As former Congressman Joe Crowley moves on to a career in lobbying and leaves behind his position as chair of the Queens County Democrats, names like U.S. Rep. Gregory Meeks (D-Jamaica, Rockaway Beach), Sen. Leroy Comrie (St. Albans) and Sen. John Liu (D-Bayside, Flushing) have popped up as potential replacements.

    All three have helped to represent their constituents in different ways.

    On the national stage, Meeks has been fighting against President Donald Trump‘s Administration on building a border wall between Mexico and the U.S. and pushing for oversight into NYCHA.

    U.S. Rep. Gregory Meeks

    State Sen. Leroy Comrie

    “Trump already admitted during the Rose Garden speech that he ‘didn’t need to do this.’ In fact, he has spent much of the last few months using the threat of a national emergency as a bargaining tool,” said Meeks. “When defending the constitutionality of this action, this administration will find it difficult to explain why, if this were to be a real crisis, a national emergency wasn’t called sooner.”

    Comrie has been fighting for Voter reform for years.

    “Countless New Yorkers across our state lack access to the ballot because of antiquated absentee voting requirements,” said Comrie after the state Senate passed a historic No-Excuse Absentee amendment in January. “Passing no excuse absentee voting will simplify requirements so that New Yorkers with work and family obligations—folks who for too long have been denied a reasonable opportunity to vote—rightfully have the ability to participate in our democracy by casting a ballot.”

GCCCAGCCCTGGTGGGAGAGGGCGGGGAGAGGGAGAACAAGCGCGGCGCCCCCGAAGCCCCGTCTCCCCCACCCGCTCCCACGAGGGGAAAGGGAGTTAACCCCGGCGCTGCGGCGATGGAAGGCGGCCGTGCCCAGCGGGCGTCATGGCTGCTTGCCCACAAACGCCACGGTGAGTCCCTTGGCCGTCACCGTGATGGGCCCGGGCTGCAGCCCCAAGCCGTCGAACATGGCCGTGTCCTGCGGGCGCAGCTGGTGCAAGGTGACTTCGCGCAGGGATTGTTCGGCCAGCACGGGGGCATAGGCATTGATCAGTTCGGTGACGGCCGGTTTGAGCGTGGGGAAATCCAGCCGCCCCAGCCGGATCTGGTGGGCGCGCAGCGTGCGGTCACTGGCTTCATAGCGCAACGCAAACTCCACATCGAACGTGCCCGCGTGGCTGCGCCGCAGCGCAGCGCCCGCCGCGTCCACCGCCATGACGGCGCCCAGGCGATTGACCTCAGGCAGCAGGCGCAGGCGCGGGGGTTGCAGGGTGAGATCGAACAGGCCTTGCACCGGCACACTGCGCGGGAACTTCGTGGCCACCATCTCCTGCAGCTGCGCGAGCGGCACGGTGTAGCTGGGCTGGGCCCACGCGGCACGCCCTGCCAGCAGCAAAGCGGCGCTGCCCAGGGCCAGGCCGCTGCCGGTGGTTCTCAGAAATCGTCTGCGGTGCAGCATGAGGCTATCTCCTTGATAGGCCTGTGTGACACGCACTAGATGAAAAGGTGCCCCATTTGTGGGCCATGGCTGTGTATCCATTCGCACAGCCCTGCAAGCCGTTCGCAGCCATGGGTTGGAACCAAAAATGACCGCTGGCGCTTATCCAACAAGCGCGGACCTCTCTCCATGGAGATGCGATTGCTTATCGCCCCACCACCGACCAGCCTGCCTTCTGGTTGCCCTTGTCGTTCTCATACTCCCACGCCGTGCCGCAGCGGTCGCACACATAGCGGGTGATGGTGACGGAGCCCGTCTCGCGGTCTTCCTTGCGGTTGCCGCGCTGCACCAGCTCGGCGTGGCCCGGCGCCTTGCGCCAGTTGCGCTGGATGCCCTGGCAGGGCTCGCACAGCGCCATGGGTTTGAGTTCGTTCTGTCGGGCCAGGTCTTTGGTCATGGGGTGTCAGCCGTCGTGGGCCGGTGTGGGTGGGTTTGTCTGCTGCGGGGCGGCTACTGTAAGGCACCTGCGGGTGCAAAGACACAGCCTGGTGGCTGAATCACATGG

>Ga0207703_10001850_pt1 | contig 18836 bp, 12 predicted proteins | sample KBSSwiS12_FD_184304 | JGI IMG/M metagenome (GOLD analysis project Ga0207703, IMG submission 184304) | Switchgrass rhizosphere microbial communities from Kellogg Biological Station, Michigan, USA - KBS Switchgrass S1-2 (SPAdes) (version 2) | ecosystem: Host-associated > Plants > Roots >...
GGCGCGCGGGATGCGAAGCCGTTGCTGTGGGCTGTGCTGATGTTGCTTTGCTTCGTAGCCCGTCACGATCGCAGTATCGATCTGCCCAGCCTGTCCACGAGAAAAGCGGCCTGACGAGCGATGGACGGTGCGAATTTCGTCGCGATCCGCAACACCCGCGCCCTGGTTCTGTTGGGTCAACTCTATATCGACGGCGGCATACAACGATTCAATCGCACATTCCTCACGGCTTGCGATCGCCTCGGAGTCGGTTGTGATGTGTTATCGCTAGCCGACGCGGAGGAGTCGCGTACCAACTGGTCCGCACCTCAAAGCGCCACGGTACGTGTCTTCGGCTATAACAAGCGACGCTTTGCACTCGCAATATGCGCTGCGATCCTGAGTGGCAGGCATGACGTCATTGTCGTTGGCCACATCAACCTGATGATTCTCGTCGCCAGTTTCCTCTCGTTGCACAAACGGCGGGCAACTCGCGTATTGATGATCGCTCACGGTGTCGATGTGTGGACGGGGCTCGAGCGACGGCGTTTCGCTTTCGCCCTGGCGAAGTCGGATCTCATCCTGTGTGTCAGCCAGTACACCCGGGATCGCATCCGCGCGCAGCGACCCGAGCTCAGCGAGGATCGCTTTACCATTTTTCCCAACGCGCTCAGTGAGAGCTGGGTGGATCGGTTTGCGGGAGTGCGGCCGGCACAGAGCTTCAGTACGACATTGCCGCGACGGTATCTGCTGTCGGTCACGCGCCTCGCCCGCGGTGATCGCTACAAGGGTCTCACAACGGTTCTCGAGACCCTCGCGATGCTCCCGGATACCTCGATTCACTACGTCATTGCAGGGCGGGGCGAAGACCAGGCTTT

Liu ran for Senate on a woman’s rights to choose.

    “The Reproductive Health Act is a priority,” said Liu. “A precedent that was set decades ago, Roe v. Wade, is in peril.”

    The Reproductive Health Act was later passed on Jan. 22.

    Both Liu and Meeks have faced controversy in the past.

    State Sen. John Liu

    Liu’s bid for mayor in 2011 was mired after his treasurer was probed for wire fraud, and Meeks was accused of firing a staffer in 2006 when she accused one of his donor’s of sexual harassment.

    The three have stayed mum or shown no interest in the possibility of being the new powerbroker behind the Democratic Party in the borough.

    “Sen Liu is committed to strengthening the Democratic Party in Queens but does not seek to be party chairperson,” said Heather Stewart, a spokeswoman for Liu.

    Comrie has decided not to comment on the recent development, according to his spokesman Andrew Taranto.

    There has been no comment from Meeks’ office.

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